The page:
In a deal that would beef up its Northern California operations, BancWest Corp. of Honolulu said it has agreed to acquire SierraWest Bancorp for $194 million in stock.

The deal, announced late Thursday, would provide BancWest with 20 branches from Sacramento into Nevada. SierraWest, of Truckee, Calif., would also add a significant Small Business Administration lending operation to the $15 billion-asset company.

"SierraWest is very complementary with our existing strategy of building the Northern California franchise and focusing on niche lending strategies," said BancWest president Don J. McGrath in an interview Friday.

BancWest, the result of the Nov. 1 merger of First Hawaiian Bank of Honolulu and Bank of the West in San Francisco, has "made a few SBA loans, but now we'd like to focus on it companywide," Mr. McGrath said.

SierraWest, with $879 million of assets, is a top Small Business Administration lender with a total of 10 loan offices in six western states. SierraWest president and chief executive William T. Fike would join BancWest as the head of a new SBA lending department.

For months, acquisition rumors have circulated about SierraWest, for two major reasons.

First, several midsize western regionals, such as Zions Bancorp of Salt Lake City, have expressed the desire to beef up their SBA lending. This made SierraWest, which is among the nation's top 25 SBA lenders, an obvious target.

SierraWest stock surged 7%, to $26.50 a share, one day after U.S. Bancorp announced Feb. 18 that it would buy Bank of Commerce of San Diego, another large SBA lender.

Second, investors have been pressuring SierraWest to sell because of relatively slow earnings growth, marginal returns on equity, and high costs.

"SierraWest had established a nice niche, but they were very marginally profitable in core banking," said James R. Bradshaw, an analyst with Pacific Crest Securities in Portland, Ore. "They were the classic takeover target."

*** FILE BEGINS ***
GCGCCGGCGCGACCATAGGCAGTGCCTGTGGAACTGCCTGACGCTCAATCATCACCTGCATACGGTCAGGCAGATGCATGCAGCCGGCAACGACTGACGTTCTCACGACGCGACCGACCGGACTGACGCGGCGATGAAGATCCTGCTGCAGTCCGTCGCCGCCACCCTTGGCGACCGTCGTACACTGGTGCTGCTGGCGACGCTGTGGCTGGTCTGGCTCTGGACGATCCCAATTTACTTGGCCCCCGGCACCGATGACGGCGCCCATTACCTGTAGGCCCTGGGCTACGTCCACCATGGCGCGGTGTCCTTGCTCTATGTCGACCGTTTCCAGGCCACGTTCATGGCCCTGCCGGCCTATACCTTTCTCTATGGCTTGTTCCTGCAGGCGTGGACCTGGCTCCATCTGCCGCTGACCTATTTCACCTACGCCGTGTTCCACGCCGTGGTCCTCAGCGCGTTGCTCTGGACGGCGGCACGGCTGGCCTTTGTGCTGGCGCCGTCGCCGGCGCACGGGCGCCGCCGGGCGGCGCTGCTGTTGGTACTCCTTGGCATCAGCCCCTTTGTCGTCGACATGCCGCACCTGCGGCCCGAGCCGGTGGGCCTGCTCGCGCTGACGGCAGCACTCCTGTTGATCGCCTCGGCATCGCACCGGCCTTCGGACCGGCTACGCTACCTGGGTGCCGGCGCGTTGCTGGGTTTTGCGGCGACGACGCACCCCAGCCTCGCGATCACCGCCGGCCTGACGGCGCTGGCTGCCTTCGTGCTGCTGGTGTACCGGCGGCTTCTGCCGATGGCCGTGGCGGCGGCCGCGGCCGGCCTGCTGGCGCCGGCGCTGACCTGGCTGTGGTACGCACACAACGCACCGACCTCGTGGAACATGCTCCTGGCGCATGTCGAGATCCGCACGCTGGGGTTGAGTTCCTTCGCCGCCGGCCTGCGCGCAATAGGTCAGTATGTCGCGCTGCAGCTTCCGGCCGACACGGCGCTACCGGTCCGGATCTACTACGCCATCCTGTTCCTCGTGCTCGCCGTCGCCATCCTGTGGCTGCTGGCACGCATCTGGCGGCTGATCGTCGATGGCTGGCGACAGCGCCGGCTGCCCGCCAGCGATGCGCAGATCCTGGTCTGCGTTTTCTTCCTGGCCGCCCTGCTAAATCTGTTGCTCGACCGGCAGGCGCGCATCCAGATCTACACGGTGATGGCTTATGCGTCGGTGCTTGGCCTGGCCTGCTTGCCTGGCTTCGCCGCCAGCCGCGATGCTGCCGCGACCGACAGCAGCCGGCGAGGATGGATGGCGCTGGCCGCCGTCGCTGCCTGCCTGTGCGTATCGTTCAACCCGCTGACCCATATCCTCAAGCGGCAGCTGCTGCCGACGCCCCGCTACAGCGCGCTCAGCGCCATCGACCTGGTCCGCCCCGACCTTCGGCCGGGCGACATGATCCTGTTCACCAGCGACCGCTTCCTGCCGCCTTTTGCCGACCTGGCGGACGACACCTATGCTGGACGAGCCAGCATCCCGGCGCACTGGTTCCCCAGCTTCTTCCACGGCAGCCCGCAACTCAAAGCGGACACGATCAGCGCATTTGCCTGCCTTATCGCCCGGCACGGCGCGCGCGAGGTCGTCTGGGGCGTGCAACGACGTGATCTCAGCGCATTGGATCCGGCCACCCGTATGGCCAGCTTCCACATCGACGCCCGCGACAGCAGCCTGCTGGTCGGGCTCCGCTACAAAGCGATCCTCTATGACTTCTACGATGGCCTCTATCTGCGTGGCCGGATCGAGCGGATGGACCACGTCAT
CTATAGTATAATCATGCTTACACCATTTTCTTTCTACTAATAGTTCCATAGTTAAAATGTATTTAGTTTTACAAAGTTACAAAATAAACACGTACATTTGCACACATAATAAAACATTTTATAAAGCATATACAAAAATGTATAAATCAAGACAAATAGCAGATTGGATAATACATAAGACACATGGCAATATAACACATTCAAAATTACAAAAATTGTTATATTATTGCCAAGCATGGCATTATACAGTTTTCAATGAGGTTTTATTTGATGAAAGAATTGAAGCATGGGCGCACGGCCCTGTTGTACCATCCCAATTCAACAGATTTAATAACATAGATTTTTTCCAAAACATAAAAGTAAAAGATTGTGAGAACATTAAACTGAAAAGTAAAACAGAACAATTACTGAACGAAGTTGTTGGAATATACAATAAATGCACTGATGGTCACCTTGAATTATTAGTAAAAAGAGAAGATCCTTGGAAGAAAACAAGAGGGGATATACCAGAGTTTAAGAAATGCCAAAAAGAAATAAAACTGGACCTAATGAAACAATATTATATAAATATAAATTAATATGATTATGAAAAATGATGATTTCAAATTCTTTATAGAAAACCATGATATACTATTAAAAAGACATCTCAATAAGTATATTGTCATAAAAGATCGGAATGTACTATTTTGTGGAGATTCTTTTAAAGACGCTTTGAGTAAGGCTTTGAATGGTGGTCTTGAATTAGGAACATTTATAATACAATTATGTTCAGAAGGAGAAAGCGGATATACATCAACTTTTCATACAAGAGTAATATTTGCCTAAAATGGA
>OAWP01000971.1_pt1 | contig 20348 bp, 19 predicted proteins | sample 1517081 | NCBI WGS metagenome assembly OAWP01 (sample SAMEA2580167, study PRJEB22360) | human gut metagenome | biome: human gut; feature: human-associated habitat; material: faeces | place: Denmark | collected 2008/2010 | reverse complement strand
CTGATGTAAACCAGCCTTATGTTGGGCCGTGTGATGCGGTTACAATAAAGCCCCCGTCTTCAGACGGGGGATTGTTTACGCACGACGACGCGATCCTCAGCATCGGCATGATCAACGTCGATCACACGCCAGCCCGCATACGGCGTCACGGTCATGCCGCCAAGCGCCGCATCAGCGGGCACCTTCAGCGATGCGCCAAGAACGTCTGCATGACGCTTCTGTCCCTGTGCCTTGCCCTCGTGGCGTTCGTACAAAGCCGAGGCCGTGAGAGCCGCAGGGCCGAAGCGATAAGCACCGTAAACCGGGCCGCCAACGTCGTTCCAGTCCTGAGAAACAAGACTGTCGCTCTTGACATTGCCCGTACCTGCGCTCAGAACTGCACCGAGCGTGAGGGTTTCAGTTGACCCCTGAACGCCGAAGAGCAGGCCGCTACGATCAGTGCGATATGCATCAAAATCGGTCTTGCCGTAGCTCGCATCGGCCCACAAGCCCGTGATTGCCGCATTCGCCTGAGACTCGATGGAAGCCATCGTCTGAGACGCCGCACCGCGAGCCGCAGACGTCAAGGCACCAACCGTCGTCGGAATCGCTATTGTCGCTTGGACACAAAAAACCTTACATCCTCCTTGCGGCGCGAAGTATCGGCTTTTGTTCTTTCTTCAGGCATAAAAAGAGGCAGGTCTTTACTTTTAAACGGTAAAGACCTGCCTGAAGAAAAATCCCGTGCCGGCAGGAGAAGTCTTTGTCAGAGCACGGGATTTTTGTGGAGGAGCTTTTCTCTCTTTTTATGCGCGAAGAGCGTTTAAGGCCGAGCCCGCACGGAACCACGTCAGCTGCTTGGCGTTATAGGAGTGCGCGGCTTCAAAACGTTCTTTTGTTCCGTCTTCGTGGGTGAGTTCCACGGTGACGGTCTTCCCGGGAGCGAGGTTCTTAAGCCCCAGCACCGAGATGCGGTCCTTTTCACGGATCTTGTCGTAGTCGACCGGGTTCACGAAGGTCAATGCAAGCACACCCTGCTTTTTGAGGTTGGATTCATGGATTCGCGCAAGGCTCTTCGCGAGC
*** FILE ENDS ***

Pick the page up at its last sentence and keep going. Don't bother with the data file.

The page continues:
As a result, BancWest negotiated a relatively low price for SierraWest. The bank agreed to pay 15.6 times estimated 1999 earnings and 2.4 times SierraWest's book value.

In 1998, by comparison, bank deals valued at $100 million to $300 million were priced at an average 24.3 times estimated earnings and 3.0 times book, said David H. Winton, an analyst with Keefe, Bruyette & Woods Inc.

"From BancWest's standpoint, the pricing looks pretty good," Mr. Winton said.

For each share, SierraWest stockholders would receive 0.82 shares of BancWest stock. The pact, approved by both banks' boards, will be accounted for as a pooling of interests and is set to close at midyear.

BancWest said that aside from restructuring charges, it does not expect the acquisition to affect earnings in 1999. However, in 2000 the deal is expected to add 2% to earnings per share.

BancWest's two bank subsidiaries, Bank of the West and First Hawaiian Bank, operate 200 branches on the western mainland, in Hawaii, and on the Pacific Rim. Last month, First Hawaiian's mainland operations, which operated under the name Pacific One Bank, were folded into Bank of the West. The two banks' back-office operations are slated to be melded in early 2000, Mr. McGrath said.

After the SierraWest deal closes, assets at Bank of the West, the fifth- largest bank in California, will increase to $8.6 billion.

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